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Unknown Maker
Feast Spoon (Wa ke mia or Wunkirmian) Feast Spoon (Wa ke mia or Wunkirmian)
20th century 20th century

Known as a wa ke mia or wunkirmian (¿spoon associated with feasts¿), this impressive spoon would have been owned by a Dan woman who was deemed by her peers to be the most generous and hospitable female of her lineage. She might have inherited the spoon from her predecessor or commissioned it to honour a spirit that appeared to her in a dream.

Imbued with the spiritual, spoons are considered to be the female equivalent of Dan masks. Owners displayed the spoons in their homes and brought them out for special occasions. Feasts associated with celebrations and masquerades held particular importance, as the community, visitors and masquerade spirits needed to be welcomed and fed. A spoon¿s owner was the chief hostess of such feasts, and proclaimed her role and status by carrying the wa ke mia throughout the village. Spoons were also carried at festivals where many owners competed for the honour of being proclaimed most generous.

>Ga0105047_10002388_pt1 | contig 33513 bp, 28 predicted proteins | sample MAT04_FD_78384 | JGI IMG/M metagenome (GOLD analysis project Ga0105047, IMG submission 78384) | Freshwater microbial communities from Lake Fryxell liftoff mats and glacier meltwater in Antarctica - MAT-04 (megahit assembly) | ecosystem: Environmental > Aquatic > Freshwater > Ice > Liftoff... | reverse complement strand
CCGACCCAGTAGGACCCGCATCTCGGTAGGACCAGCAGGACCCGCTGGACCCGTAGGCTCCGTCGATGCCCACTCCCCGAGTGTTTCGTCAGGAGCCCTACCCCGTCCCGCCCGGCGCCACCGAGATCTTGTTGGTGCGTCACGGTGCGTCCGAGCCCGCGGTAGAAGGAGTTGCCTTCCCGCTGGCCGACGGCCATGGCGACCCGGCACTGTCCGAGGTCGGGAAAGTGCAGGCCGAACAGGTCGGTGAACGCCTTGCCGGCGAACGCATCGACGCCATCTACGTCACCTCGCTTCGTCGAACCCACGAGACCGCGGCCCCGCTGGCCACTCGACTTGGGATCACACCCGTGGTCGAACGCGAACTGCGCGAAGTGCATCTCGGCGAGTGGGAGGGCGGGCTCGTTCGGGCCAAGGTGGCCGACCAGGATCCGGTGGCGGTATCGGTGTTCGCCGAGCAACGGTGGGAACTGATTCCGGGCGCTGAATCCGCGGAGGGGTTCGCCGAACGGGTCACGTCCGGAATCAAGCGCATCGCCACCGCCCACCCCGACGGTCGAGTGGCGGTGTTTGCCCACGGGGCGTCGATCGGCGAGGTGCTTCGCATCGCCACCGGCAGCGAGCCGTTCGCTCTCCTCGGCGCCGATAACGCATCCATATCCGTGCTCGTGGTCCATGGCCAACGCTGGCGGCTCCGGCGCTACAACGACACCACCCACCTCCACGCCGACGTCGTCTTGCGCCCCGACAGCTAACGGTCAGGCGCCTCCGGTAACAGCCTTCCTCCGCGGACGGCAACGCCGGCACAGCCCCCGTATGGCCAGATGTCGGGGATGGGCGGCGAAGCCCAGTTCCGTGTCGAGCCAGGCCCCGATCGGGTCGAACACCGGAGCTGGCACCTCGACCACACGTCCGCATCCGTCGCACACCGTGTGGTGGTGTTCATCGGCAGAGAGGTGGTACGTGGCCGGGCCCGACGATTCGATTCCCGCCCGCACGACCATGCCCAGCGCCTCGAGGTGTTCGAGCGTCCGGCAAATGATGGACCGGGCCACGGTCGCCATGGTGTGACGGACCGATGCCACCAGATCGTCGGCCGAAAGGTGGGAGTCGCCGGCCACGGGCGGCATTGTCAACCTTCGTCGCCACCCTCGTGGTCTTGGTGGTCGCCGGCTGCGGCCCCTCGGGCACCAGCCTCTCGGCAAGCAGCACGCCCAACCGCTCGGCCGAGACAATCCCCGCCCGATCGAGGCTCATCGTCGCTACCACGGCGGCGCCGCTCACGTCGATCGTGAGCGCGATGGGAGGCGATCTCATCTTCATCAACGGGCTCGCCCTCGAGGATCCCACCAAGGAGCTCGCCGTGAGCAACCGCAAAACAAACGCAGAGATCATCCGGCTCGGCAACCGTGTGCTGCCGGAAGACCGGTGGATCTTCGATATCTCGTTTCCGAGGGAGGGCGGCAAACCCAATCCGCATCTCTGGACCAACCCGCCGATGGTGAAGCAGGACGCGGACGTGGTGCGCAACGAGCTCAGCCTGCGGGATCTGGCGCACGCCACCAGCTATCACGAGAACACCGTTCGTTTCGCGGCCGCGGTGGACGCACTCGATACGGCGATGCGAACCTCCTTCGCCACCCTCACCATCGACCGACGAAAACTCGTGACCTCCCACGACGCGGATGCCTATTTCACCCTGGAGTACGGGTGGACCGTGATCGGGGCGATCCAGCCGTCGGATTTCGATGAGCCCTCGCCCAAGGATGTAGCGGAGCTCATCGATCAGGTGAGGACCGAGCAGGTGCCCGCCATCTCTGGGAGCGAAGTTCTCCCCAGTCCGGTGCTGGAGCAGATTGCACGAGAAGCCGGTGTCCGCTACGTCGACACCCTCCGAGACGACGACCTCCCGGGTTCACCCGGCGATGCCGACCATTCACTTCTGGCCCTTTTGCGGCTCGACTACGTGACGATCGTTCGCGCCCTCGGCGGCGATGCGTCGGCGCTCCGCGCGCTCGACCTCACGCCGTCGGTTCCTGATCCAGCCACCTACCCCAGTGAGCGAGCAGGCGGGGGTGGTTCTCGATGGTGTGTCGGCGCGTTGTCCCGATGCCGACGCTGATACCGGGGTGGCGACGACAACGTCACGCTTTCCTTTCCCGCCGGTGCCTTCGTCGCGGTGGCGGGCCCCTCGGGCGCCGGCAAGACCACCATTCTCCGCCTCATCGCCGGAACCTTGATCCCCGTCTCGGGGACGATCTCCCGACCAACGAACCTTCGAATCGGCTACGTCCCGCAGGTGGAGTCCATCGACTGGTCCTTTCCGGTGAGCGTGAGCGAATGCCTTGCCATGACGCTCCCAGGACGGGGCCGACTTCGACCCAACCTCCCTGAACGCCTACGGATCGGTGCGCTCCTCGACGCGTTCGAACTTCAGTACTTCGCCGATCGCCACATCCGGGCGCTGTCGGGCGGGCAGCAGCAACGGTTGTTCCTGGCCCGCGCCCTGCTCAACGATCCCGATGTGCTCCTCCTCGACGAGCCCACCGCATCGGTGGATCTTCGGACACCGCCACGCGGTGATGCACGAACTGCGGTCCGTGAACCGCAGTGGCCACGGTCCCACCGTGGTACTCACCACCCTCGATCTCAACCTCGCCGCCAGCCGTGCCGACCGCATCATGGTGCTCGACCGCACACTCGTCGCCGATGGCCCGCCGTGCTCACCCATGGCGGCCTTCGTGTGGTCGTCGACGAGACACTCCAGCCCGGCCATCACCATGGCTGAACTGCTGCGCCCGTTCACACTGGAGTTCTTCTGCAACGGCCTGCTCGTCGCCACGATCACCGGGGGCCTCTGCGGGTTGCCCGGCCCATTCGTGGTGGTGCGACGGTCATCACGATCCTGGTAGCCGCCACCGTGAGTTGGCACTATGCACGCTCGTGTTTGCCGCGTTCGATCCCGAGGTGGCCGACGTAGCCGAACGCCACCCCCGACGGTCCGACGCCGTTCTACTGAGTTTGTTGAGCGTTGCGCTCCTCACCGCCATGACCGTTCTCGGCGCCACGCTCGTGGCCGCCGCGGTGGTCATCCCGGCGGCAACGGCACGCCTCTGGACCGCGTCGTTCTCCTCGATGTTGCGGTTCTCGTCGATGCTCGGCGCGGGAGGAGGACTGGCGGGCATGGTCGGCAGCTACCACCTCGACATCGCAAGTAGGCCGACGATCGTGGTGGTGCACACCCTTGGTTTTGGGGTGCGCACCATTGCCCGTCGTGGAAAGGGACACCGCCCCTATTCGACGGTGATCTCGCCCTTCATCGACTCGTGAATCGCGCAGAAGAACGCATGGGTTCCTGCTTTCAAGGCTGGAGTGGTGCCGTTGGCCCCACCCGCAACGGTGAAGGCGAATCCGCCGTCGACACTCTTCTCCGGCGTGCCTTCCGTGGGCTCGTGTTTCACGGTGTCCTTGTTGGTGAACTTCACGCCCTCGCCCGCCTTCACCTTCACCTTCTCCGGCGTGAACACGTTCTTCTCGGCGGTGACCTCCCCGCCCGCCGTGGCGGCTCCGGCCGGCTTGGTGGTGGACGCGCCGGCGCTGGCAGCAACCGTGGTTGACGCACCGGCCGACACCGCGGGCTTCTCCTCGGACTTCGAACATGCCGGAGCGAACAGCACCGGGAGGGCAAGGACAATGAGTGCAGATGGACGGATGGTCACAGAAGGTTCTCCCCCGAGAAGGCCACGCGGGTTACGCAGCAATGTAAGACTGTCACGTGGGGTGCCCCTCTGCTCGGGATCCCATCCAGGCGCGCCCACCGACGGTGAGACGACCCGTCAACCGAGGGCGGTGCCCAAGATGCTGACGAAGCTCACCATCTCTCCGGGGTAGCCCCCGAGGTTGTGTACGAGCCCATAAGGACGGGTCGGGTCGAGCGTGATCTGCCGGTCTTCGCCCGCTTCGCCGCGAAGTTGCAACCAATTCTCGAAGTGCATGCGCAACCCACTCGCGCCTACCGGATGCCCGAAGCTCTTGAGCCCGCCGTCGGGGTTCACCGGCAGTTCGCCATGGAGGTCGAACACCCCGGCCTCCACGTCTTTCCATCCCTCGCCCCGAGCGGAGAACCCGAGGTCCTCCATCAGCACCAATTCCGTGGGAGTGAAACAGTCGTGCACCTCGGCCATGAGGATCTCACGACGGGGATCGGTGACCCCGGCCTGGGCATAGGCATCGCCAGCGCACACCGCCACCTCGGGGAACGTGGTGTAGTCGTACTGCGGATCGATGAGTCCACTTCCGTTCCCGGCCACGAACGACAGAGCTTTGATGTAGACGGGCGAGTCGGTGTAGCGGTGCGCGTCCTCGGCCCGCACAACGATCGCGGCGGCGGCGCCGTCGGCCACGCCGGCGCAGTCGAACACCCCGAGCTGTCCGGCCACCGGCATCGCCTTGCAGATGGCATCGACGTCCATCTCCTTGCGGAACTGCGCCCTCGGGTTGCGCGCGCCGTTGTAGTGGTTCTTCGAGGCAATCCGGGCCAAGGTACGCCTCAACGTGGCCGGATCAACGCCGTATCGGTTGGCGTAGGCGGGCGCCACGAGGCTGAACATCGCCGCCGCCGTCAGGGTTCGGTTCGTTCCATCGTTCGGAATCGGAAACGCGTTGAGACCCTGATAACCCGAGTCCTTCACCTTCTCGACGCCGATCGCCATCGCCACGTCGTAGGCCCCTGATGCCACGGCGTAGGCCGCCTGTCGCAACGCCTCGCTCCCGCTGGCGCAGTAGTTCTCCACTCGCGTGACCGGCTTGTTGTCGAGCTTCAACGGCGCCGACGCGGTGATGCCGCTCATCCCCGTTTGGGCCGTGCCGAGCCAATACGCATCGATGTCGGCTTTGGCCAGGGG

Feast spoons are traditionally oversized, alluding to their owners¿ generosity and making them easily visible to the community as they were used and carried. The Lang spoon features a characteristic hollowed scoop called ¿pregnant with rice belly,¿ which calls to mind the womb, and a handle in the shape of a woman¿s head. Wa ke mia handles can also take the form of a woman¿s hips and legs. The forms and associated meanings forcefully emphasize the role of women as sources of life and nourishment.

 
Unknown Maker
Dan peoples Dan peoples
Feast Spoon (Wa ke mia or Wunkirmian) Feast Spoon (Wa ke mia or Wunkirmian)
20th century 20th century
wood wood
height / width / depth: 91.00 x 20.50 x 11.50 cm; 35.83 x 8.07 x 4.53 in.
Gift of Justin and Elisabeth Lang, 1984 Gift of Justin and Elisabeth Lang, 1984
M84-109

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